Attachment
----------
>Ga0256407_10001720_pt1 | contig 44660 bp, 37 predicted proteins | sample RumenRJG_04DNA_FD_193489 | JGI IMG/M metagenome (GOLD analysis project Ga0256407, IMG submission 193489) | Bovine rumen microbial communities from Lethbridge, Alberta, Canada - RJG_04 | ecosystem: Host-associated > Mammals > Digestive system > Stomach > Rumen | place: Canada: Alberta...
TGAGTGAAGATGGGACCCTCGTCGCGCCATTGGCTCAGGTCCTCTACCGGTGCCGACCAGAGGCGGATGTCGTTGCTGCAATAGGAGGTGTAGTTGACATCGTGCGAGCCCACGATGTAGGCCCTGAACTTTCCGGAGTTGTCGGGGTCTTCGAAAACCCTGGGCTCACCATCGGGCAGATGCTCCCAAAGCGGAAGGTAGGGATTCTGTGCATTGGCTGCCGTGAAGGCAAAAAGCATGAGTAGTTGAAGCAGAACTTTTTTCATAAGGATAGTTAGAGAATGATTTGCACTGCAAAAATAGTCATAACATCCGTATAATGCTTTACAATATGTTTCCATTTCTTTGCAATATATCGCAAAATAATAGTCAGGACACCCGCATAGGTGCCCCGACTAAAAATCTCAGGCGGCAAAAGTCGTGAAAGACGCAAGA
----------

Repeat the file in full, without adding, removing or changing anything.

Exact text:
>Ga0256407_10001720_pt1 | contig 44660 bp, 37 predicted proteins | sample RumenRJG_04DNA_FD_193489 | JGI IMG/M metagenome (GOLD analysis project Ga0256407, IMG submission 193489) | Bovine rumen microbial communities from Lethbridge, Alberta, Canada - RJG_04 | ecosystem: Host-associated > Mammals > Digestive system > Stomach > Rumen | place: Canada: Alberta...
TGAGTGAAGATGGGACCCTCGTCGCGCCATTGGCTCAGGTCCTCTACCGGTGCCGACCAGAGGCGGATGTCGTTGCTGCAATAGGAGGTGTAGTTGACATCGTGCGAGCCCACGATGTAGGCCCTGAACTTTCCGGAGTTGTCGGGGTCTTCGAAAACCCTGGGCTCACCATCGGGCAGATGCTCCCAAAGCGGAAGGTAGGGATTCTGTGCATTGGCTGCCGTGAAGGCAAAAAGCATGAGTAGTTGAAGCAGAACTTTTTTCATAAGGATAGTTAGAGAATGATTTGCACTGCAAAAATAGTCATAACATCCGTATAATGCTTTACAATATGTTTCCATTTCTTTGCAATATATCGCAAAATAATAGTCAGGACACCCGCATAGGTGCCCCGACTAAAAATCTCAGGCGGCAAAAGTCGTGAAAGACGCAAGA